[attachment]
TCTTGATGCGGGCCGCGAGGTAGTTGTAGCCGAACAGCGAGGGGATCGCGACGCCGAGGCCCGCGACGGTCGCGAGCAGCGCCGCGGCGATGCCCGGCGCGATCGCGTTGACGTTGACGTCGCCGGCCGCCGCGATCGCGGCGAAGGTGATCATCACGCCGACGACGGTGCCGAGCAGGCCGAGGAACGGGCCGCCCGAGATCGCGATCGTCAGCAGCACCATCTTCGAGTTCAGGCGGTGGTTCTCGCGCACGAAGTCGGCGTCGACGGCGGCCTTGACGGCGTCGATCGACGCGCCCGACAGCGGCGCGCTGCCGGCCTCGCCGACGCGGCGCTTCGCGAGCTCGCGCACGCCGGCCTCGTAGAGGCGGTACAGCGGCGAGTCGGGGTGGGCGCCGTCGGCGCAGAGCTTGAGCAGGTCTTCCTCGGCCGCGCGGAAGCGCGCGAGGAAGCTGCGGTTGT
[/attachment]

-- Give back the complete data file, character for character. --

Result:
TCTTGATGCGGGCCGCGAGGTAGTTGTAGCCGAACAGCGAGGGGATCGCGACGCCGAGGCCCGCGACGGTCGCGAGCAGCGCCGCGGCGATGCCCGGCGCGATCGCGTTGACGTTGACGTCGCCGGCCGCCGCGATCGCGGCGAAGGTGATCATCACGCCGACGACGGTGCCGAGCAGGCCGAGGAACGGGCCGCCCGAGATCGCGATCGTCAGCAGCACCATCTTCGAGTTCAGGCGGTGGTTCTCGCGCACGAAGTCGGCGTCGACGGCGGCCTTGACGGCGTCGATCGACGCGCCCGACAGCGGCGCGCTGCCGGCCTCGCCGACGCGGCGCTTCGCGAGCTCGCGCACGCCGGCCTCGTAGAGGCGGTACAGCGGCGAGTCGGGGTGGGCGCCGTCGGCGCAGAGCTTGAGCAGGTCTTCCTCGGCCGCGCGGAAGCGCGCGAGGAAGCTGCGGTTGT